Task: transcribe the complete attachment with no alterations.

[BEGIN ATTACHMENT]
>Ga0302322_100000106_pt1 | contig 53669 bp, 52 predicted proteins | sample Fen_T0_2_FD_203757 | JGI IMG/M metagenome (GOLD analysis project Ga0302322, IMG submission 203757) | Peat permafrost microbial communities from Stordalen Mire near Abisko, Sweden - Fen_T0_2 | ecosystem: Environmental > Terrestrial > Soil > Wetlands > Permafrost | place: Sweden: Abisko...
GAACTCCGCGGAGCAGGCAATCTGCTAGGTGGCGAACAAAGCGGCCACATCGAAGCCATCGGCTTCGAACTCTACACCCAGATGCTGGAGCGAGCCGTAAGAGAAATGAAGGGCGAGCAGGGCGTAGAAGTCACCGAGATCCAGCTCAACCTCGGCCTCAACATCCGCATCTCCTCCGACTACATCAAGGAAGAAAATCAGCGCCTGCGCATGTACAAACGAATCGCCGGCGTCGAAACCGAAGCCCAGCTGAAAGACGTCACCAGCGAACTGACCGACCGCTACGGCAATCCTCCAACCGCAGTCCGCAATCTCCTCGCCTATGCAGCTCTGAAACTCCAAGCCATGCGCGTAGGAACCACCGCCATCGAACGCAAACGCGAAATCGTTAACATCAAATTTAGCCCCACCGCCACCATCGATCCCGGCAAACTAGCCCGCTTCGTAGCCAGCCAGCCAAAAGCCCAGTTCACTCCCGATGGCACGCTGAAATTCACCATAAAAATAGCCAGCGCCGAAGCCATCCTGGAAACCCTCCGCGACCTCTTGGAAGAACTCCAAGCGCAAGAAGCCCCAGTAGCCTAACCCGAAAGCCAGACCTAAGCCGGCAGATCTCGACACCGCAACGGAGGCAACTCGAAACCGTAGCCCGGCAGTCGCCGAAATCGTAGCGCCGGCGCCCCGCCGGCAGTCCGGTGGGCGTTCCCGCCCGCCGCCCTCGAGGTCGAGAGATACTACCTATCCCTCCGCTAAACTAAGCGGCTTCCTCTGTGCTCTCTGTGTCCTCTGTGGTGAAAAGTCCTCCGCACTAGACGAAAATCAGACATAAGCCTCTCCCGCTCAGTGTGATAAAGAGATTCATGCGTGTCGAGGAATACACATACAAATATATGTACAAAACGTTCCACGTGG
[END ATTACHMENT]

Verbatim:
>Ga0302322_100000106_pt1 | contig 53669 bp, 52 predicted proteins | sample Fen_T0_2_FD_203757 | JGI IMG/M metagenome (GOLD analysis project Ga0302322, IMG submission 203757) | Peat permafrost microbial communities from Stordalen Mire near Abisko, Sweden - Fen_T0_2 | ecosystem: Environmental > Terrestrial > Soil > Wetlands > Permafrost | place: Sweden: Abisko...
GAACTCCGCGGAGCAGGCAATCTGCTAGGTGGCGAACAAAGCGGCCACATCGAAGCCATCGGCTTCGAACTCTACACCCAGATGCTGGAGCGAGCCGTAAGAGAAATGAAGGGCGAGCAGGGCGTAGAAGTCACCGAGATCCAGCTCAACCTCGGCCTCAACATCCGCATCTCCTCCGACTACATCAAGGAAGAAAATCAGCGCCTGCGCATGTACAAACGAATCGCCGGCGTCGAAACCGAAGCCCAGCTGAAAGACGTCACCAGCGAACTGACCGACCGCTACGGCAATCCTCCAACCGCAGTCCGCAATCTCCTCGCCTATGCAGCTCTGAAACTCCAAGCCATGCGCGTAGGAACCACCGCCATCGAACGCAAACGCGAAATCGTTAACATCAAATTTAGCCCCACCGCCACCATCGATCCCGGCAAACTAGCCCGCTTCGTAGCCAGCCAGCCAAAAGCCCAGTTCACTCCCGATGGCACGCTGAAATTCACCATAAAAATAGCCAGCGCCGAAGCCATCCTGGAAACCCTCCGCGACCTCTTGGAAGAACTCCAAGCGCAAGAAGCCCCAGTAGCCTAACCCGAAAGCCAGACCTAAGCCGGCAGATCTCGACACCGCAACGGAGGCAACTCGAAACCGTAGCCCGGCAGTCGCCGAAATCGTAGCGCCGGCGCCCCGCCGGCAGTCCGGTGGGCGTTCCCGCCCGCCGCCCTCGAGGTCGAGAGATACTACCTATCCCTCCGCTAAACTAAGCGGCTTCCTCTGTGCTCTCTGTGTCCTCTGTGGTGAAAAGTCCTCCGCACTAGACGAAAATCAGACATAAGCCTCTCCCGCTCAGTGTGATAAAGAGATTCATGCGTGTCGAGGAATACACATACAAATATATGTACAAAACGTTCCACGTGG